The Herald can reveal that the popular Scottish artist, 51, has completed his depiction of Saint John Ogilvie for the Archdiocese of Glasgow, and it will be formally revealed to the public next April.
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A BBC Scotland documentary, The Madness of Peter Howson, will be broadcast on Monday, showing the tumultuous process he went through to create the striking painting.
As The Herald reported earlier this year, Howson completed a full version of the painting, complete with a vast crowd scene, before destroying it and starting again with another more simple image, which will now form one of the highlights of the renovation of St Andrew’s Cathedral in Glasgow.
Last night, Archbishop Mario Conti said he was delighted with the finished work.
“It is a painting of great intensity which will not only be highly regarded as a work of art, but will also be an aid to prayer and reflection, which is, after all, its primary function,” he said.
“It shows John Ogilvie just before the noose is tightened, revealing both the heroism, but also the sadness of the occasion.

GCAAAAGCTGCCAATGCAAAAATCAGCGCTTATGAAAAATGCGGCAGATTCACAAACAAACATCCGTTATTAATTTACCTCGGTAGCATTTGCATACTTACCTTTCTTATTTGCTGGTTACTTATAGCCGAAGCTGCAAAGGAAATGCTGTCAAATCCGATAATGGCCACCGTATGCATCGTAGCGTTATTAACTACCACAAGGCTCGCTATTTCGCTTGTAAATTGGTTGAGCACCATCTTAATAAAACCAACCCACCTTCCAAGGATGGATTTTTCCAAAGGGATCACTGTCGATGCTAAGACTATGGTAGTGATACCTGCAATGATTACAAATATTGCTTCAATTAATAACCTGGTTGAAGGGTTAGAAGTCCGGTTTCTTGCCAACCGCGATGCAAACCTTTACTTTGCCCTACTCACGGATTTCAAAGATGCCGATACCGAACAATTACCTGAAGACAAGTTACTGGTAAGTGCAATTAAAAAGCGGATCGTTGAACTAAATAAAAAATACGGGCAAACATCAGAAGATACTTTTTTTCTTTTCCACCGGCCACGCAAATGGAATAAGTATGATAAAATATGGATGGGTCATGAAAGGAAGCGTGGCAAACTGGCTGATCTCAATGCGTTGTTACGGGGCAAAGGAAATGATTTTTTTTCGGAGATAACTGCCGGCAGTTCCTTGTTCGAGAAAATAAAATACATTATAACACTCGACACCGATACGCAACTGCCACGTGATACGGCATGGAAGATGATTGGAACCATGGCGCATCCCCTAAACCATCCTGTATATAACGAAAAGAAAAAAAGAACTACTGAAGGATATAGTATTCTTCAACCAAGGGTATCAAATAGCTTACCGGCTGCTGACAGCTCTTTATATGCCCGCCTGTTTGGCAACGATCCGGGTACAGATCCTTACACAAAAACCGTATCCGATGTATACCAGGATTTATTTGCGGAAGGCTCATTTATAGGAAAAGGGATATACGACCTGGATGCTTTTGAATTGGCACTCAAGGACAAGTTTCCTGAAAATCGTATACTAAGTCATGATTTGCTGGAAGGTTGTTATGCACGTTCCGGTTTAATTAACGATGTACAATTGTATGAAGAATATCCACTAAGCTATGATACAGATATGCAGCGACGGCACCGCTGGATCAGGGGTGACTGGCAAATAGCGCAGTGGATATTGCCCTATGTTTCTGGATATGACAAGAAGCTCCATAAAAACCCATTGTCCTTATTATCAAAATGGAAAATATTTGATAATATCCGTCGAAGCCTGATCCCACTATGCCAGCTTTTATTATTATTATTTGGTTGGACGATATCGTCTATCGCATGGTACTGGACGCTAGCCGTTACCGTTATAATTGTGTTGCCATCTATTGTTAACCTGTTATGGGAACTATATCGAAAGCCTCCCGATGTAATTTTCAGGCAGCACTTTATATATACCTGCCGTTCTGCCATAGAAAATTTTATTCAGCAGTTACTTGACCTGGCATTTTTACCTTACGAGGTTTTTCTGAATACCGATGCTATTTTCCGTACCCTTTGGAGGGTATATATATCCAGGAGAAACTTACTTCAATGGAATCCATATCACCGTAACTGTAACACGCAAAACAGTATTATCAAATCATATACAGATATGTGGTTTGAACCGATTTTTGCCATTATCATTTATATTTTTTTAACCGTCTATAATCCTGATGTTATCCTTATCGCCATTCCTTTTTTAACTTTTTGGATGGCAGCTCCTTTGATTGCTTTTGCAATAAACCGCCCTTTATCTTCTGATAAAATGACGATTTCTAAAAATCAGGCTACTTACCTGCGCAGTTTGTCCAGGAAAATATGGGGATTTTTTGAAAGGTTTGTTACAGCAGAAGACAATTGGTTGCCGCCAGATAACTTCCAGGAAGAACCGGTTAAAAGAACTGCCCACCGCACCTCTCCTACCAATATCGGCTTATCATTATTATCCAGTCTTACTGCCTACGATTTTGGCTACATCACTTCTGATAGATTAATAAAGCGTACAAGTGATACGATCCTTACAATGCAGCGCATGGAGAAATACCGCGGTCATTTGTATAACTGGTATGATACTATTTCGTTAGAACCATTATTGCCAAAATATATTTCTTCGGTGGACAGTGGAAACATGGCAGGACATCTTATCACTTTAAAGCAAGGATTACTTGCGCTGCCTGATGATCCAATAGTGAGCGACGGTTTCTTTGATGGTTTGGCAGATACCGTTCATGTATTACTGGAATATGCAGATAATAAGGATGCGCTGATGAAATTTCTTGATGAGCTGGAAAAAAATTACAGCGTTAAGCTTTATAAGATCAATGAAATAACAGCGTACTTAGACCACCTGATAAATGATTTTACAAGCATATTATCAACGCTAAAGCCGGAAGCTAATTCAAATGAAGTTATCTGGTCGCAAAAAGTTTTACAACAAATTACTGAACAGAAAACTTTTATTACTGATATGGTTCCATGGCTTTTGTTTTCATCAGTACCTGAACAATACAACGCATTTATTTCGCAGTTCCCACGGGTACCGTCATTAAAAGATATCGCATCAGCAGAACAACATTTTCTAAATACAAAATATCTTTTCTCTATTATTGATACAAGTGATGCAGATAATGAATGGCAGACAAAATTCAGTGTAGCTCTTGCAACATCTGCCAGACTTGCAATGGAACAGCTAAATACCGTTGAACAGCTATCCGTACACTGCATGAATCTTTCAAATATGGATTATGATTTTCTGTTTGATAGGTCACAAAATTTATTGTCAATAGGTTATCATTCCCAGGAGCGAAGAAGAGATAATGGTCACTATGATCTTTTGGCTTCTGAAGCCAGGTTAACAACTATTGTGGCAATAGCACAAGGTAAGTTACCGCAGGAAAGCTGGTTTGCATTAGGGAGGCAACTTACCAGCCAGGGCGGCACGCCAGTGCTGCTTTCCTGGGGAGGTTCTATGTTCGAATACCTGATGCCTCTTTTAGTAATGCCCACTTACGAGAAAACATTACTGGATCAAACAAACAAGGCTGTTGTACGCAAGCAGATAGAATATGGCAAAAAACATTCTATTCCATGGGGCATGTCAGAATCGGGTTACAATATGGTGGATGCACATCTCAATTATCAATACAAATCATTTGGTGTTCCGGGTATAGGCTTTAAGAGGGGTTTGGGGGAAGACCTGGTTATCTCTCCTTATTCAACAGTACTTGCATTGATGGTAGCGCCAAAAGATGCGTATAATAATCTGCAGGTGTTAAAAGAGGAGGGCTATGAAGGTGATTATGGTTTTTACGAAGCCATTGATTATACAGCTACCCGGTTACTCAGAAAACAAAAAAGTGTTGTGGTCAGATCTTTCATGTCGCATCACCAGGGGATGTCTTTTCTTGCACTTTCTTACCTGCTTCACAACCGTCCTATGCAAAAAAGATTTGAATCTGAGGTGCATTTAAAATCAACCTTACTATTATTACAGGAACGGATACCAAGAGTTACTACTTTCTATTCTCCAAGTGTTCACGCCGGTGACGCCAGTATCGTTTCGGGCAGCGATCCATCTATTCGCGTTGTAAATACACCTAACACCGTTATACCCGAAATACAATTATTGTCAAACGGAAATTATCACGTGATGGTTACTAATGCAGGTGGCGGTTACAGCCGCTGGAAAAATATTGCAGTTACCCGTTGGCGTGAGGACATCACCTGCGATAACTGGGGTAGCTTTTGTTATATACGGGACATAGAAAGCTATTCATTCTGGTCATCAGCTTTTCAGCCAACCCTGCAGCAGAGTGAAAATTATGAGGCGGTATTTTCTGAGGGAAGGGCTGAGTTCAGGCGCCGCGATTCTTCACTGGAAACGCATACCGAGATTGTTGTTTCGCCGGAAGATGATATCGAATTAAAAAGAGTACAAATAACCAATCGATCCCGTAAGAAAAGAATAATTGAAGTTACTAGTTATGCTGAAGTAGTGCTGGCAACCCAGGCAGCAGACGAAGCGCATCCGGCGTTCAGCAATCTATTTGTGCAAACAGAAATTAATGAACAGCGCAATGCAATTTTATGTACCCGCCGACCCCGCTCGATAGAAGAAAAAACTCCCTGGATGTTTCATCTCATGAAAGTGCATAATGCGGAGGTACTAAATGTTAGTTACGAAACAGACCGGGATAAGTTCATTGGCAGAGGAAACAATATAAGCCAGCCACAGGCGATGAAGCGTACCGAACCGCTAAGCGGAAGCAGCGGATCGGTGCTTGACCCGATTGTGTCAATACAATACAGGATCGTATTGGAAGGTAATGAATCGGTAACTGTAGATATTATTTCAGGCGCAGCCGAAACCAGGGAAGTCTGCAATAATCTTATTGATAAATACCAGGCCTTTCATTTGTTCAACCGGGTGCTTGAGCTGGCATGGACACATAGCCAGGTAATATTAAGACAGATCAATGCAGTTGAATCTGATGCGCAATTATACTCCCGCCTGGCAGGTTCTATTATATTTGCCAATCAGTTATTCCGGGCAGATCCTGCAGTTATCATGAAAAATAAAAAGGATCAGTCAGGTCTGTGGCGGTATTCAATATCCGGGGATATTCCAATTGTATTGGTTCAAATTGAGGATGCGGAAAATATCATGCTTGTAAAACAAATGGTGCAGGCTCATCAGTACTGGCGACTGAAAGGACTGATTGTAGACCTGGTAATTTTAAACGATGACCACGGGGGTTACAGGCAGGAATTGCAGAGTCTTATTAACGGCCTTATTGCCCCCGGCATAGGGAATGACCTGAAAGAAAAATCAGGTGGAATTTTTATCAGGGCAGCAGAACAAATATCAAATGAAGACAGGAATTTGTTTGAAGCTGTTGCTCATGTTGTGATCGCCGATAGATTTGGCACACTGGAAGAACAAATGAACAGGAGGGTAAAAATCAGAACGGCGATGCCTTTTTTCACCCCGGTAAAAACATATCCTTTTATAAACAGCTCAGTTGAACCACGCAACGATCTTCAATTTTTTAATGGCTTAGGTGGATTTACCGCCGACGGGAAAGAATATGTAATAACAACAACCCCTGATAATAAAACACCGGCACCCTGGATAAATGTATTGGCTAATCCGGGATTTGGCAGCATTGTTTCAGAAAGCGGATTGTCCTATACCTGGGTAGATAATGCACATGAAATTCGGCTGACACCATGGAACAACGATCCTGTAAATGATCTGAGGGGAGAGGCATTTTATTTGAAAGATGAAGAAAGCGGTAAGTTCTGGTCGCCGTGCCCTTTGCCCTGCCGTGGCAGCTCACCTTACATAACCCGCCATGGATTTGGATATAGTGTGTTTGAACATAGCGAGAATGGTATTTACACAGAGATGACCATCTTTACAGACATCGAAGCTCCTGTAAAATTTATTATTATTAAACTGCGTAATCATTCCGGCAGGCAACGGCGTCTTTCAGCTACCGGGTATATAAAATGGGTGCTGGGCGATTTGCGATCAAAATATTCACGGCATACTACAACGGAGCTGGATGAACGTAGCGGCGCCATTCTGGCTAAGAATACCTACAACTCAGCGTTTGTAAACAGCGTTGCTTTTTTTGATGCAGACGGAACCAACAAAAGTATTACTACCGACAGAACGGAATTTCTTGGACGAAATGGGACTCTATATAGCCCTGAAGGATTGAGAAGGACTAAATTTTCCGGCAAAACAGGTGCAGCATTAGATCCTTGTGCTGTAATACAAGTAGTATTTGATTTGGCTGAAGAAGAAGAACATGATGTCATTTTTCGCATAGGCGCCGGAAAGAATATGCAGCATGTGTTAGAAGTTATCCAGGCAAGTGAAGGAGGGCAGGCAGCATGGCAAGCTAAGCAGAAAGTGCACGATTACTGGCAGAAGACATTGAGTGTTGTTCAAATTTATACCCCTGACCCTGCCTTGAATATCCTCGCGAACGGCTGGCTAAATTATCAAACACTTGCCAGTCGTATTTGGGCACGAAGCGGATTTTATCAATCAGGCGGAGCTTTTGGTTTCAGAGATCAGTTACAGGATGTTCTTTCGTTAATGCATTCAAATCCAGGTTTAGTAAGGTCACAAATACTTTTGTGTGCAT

“My hope is that it will become a much-loved image which people will travel to see, and from which they will draw inspiration.”
Howson received the commission in 2008, for a work which is 24ft by 18ft.
But one day, despite having worked on it for eight months, he felt he had to destroy the first version of the Martyrdom.
The huge picture would have been one of the largest crowd scenes, with more than 600 figures, ever painted by a Scottish artist, a spectacular mob scene depicting the death by hanging of the Scottish saint.
The dramatic destruction led to Howson rethinking the work and now it is a single “peaceful” figure of St John Ogilvie, lit by a column of light.
St John Ogilvie was a Scottish priest hanged in Glasgow in 1615, at the age of 36, after being tried for treason and tortured, unsuccessfully, to reveal the names of other Catholics.
Howson said: “Since I was very young I have wanted to do a major painting for the church… I have been looking at Michael-angelo’s Sistine Chapel, I’d love to do something like that, I’d love to do something major -- that sounds very big-headed -- but I suppose I am in a way.”
The programme follows Howson as he works on the painting over two years, including times where he struggles with financial and health problems.
It also shows that the artist sought inspiration by going with the Archbishop on a pilgrimage to the Holy Land.
The Madness of Peter Howson, produced by Hand Pict Productions, is narrated by Peter Capaldi, who attended Glasgow School of Art at the same time as the painter.